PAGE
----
Immediately following the death of Apple founder and CEO Steve Jobs in late 2011, business magazines and biographers struggled to identify the source of his ingenuity and success. Moviegoers who hope to draw inspiration from the new biopic Jobs won’t discover many highly effective habits, partly because the film keeps his personal struggles at arms’ length and bypasses major portions of his life and career.
Our first glimpse of Jobs (played by Ashton Kutcher) is at an Apple town hall staff gathering in 2001. Here we see him as he often presented himself in public, wearing a turtleneck and jeans, bearded, with a gray crown of hair surrounding a receding hairline. Unfortunately, the makeup used to age up Kutcher is hideously distracting, and his reveal of the first iPod is a moment with no payoff later on.
From there, the story flashes back to 1974, when Steve Jobs was a barefoot, acid-dropping student at Reed College in Portland, Oregon. We catch glimpses of his rebellious attitude when he tells a fellow student, “the system can only produce the system,” but his drug-induced insights are reduced to one line of anger about his birth parents putting him up for adoption.
To his credit, Kutcher genuinely looks and acts the part in these early years of Jobs’ career. The steely, determined stare that we associate with Jobs is captured perfectly, along with the shaggy haircut and scraggly beard. Kutcher’s surfer-dude accent is a bit strong, though, and it’s an affectation he can’t seem to shake throughout the film.
Though we’re given a lengthy and loving introduction to Apple’s first computer, soldered in his parents’ garage, the film doesn’t spend much time highlighting the development of other products, or the impact they had in peoples’ lives. Clips of commercials, like the infamous 1984 Superbowl ad, are a replacement for the genuine emotion many people felt when they used a new Apple product for the first time. As the film marches through the 70s, 80s, and 90s, products like the Apple II, Macintosh, iMac, and even Newton are name-checked without a satisfying explanation of why they were unique.
Even though the characters in the film profess a deep love for technology, this is meant to be a story about the humans of Apple, not the computers. The film is at its best when it dwells on the relationship between Steve Jobs and Steve Wozniak. “Woz” enters the film early on as a geeky, yet highly talented engineer (played by Josh Gad), whose Apple computer prototype is an afterthought to his Polish Dial-A-Joke hotline. It’s Steve Jobs who realizes the device’s potential, and after letting Woz awkwardly stumble through a presentation to the Homebrew Computer Club, Jobs makes an ambitious deal to produce 50 units for a local electronics store called Byte Me. Woz, as he reveals later, just wanted to hang out and be one of the guys.
Woz’s decision to leave Apple years later is one of the most affecting moments of the film. Though Jobs is later ousted himself, his downfall seems almost inevitable after he makes friends into enemies and develops a reputation for obsessive perfection at great financial cost. Woz, by contrast, seems naively innocent, conned by his collaborator from their very first project together– creating Breakout from an off-track project at Atari.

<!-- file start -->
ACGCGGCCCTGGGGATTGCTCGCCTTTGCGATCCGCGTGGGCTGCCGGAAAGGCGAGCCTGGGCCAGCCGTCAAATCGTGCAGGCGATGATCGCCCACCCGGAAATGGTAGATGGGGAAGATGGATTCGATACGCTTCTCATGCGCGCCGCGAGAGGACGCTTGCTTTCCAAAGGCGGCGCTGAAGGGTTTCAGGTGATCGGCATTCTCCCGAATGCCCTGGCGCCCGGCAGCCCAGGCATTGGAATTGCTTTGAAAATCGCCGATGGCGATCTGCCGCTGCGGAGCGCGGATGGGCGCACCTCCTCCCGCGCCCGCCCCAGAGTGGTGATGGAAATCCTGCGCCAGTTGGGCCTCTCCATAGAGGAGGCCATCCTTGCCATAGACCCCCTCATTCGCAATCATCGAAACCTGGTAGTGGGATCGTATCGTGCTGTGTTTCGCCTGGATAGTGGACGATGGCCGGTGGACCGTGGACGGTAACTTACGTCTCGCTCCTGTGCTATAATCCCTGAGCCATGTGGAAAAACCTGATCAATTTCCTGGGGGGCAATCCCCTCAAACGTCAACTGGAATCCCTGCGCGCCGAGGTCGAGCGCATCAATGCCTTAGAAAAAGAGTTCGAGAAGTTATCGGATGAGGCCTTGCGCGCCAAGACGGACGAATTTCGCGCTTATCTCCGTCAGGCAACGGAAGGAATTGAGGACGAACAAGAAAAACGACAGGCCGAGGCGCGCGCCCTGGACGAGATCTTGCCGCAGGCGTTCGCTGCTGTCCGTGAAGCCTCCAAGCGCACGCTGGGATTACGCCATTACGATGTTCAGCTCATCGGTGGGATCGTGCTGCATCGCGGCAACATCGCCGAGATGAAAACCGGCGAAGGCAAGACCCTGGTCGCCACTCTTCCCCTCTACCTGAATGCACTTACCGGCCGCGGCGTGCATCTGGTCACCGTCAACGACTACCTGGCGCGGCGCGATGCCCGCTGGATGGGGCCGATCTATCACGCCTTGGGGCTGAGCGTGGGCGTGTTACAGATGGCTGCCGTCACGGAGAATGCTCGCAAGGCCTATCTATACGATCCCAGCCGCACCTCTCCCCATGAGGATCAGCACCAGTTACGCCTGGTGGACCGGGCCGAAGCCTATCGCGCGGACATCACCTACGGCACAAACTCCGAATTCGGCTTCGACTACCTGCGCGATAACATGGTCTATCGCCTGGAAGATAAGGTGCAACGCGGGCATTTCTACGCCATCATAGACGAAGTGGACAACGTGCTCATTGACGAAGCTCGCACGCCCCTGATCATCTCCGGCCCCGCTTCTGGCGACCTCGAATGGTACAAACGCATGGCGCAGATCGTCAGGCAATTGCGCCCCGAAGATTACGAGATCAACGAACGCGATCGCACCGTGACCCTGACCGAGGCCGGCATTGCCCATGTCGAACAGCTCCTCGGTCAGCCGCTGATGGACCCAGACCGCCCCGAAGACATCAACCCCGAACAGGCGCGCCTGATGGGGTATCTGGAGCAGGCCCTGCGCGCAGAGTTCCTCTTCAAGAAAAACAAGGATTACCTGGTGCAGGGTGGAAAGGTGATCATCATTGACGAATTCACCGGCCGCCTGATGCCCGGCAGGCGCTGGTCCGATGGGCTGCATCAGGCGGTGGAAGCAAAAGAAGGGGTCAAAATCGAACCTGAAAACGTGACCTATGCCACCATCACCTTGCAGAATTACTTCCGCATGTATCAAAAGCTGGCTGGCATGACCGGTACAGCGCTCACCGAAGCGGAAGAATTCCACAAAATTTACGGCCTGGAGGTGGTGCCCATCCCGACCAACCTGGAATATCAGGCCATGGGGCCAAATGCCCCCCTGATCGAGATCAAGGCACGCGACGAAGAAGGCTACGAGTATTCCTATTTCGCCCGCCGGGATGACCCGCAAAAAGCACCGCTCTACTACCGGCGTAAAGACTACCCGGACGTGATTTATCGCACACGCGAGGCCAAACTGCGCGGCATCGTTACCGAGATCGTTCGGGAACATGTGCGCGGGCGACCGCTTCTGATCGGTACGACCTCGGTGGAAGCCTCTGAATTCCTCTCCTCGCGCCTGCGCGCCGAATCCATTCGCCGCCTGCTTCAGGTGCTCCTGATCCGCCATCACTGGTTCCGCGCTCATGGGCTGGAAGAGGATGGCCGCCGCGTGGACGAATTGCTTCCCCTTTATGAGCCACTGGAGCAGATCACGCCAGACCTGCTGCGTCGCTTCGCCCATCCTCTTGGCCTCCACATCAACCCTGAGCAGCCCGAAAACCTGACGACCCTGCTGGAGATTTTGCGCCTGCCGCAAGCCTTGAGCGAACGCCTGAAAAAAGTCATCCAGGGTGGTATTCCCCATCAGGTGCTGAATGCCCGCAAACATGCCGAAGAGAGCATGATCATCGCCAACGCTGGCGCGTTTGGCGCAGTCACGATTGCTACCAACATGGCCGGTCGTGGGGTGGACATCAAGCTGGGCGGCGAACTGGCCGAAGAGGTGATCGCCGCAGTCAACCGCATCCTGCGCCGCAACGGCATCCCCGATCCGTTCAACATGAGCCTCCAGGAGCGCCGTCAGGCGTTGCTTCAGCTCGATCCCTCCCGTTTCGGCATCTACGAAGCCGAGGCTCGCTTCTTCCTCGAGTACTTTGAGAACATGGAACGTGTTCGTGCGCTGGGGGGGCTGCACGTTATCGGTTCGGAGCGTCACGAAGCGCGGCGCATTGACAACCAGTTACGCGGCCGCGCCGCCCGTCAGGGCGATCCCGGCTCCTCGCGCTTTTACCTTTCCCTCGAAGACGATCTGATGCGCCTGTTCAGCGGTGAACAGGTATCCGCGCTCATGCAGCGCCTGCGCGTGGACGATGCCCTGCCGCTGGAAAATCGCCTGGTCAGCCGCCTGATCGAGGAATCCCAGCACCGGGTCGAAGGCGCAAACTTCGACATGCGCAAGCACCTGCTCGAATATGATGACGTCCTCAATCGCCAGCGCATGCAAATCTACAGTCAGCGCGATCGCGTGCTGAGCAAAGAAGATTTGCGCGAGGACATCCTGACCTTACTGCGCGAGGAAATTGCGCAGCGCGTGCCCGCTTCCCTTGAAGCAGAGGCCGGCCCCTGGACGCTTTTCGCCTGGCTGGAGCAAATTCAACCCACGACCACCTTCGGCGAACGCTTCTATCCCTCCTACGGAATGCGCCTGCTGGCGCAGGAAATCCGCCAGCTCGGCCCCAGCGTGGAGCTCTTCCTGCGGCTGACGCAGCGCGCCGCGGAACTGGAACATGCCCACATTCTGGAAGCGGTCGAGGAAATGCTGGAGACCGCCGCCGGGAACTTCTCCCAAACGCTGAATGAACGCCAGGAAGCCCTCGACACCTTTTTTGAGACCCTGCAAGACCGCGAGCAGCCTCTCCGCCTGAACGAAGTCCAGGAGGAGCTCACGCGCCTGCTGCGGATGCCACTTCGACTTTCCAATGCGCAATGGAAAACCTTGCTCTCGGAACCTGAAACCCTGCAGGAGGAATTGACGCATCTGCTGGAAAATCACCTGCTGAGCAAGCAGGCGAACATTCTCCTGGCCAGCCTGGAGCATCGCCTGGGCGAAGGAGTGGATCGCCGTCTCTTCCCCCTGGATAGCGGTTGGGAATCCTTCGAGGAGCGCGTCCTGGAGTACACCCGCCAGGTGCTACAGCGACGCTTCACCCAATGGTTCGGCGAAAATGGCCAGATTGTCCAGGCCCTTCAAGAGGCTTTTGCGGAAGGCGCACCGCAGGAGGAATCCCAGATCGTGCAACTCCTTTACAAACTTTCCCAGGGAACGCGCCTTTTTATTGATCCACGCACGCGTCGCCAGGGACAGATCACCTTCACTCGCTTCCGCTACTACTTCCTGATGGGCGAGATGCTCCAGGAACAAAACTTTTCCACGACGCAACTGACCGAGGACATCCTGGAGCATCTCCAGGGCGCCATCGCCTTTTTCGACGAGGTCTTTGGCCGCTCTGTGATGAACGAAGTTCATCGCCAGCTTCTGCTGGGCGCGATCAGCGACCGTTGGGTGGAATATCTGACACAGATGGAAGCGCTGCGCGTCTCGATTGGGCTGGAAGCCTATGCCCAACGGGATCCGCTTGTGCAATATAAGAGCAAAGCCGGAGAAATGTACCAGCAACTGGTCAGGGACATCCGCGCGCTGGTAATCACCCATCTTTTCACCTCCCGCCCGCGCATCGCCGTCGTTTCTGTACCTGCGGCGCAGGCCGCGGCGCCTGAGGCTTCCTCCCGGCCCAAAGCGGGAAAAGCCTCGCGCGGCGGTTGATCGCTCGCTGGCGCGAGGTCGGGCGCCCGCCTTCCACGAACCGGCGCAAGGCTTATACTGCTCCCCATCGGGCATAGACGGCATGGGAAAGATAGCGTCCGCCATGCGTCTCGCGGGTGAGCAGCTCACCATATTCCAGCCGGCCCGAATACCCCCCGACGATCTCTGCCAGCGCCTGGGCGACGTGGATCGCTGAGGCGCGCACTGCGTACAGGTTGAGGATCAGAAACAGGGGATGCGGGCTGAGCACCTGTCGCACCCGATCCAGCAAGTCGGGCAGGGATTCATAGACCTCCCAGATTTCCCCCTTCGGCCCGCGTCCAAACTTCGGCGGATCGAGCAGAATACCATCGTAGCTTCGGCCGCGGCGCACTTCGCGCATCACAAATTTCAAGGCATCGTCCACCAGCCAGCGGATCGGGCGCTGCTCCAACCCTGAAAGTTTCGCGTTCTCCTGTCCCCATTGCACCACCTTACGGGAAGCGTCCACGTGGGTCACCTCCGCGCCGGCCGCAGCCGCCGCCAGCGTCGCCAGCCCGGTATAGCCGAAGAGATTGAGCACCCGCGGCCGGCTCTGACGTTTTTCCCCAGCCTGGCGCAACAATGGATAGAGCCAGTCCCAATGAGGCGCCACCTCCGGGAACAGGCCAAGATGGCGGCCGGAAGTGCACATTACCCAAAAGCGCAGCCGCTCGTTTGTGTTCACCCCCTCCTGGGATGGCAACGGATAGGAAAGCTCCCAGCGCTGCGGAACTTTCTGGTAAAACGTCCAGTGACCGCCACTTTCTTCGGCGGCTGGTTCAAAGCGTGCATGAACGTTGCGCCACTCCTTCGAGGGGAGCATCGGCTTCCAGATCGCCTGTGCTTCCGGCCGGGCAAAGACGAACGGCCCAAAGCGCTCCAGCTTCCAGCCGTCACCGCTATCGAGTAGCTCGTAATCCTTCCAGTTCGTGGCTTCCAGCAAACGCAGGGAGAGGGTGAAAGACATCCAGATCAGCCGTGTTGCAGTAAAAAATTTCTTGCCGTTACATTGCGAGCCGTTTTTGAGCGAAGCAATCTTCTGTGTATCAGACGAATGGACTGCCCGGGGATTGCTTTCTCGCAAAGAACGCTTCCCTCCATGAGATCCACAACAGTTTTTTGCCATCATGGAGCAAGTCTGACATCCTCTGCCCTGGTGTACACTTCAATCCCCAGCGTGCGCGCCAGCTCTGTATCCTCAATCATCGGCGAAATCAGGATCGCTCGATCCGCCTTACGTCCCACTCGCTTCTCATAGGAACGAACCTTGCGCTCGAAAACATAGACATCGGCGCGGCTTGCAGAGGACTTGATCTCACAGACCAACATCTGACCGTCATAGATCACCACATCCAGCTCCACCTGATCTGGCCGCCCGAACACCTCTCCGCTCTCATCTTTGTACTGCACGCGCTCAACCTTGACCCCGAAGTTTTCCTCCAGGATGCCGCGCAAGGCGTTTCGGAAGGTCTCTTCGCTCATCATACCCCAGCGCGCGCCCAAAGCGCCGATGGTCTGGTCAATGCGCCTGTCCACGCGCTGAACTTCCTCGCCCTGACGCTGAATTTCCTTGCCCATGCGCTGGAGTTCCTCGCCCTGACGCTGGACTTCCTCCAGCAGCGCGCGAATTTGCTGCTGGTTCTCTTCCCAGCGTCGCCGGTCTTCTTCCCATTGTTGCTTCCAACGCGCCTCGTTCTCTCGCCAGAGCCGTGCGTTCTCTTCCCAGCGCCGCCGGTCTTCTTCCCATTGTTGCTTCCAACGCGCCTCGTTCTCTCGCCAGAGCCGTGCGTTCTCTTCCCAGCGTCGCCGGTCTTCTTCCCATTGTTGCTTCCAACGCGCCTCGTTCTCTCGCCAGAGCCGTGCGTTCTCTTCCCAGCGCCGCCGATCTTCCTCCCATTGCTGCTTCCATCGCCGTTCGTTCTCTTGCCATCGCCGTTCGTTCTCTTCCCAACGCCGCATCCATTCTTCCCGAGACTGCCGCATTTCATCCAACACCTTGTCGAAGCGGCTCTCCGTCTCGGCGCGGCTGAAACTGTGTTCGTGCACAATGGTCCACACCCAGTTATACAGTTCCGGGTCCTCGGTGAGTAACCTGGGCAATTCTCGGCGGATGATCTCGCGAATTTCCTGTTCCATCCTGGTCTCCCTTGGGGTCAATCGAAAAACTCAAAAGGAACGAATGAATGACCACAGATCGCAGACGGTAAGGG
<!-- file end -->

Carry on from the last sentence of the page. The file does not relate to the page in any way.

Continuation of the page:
Other supporting characters drift in and out of Jobs’ life. Two who seem like they deserve more depth include a venture capitalist who later betrays him in a board meeting vote, when it doesn’t even make a difference, and Jobs’ girlfriend, who tearfully tells him she’s pregnant. His cold-hearted response? “I’m sorry you have a problem.”
In the film, Jobs handles his incredible financial success and interpersonal relationships with less interest than he has in the number of fonts in the Lisa computer’s word processor. There’s no joy to be found in his millions of dollars, or his friends and family. Instead, he’s portrayed as a humorless manager with flashy cars and an innate clairvoyance.
Then the film skips from 1984 to 1996, the period of Jobs’ exile from Apple, and we miss what could have been the most humbling and introspective period of his life. When we see him again, he has a hunched gait, and the daughter he previously abandoned is now crashing on his couch. This seems like a missed opportunity to show his newfound humility.
When Jobs returns to Apple, he teams up with Jonathan Ives, played by the absurdly handsome Giles Matthey, to create the colorful new iMac. In these scenes, Jobs makes a pitch for elegance and art in technology, but the film itself isn’t crafted to those same demanding specifications.
The film is at its best as a period piece depicting California in the 70s and 80s, but moviegoers might expect to see more modern-day achievements, like the development of the iPod and iPhone. Steve Jobs’ well-known health problems are also ignored, even though we do see him compulsively eating fruit throughout the film. His struggle with cancer and attempts to treat it using holistic medicine are never even mentioned.
With large, fascinating portions of Jobs’ life left unexplored in the film, it’s hard to give this biopic an enthusiastic recommendation. To really learn about what made Jobs tick, you’d have to look elsewhere. The film pays homage to his entrepreneurial spirit, but the filmmakers should have gleaned a few lessons on emotionally-driven design as well.
Score: 2 out of 4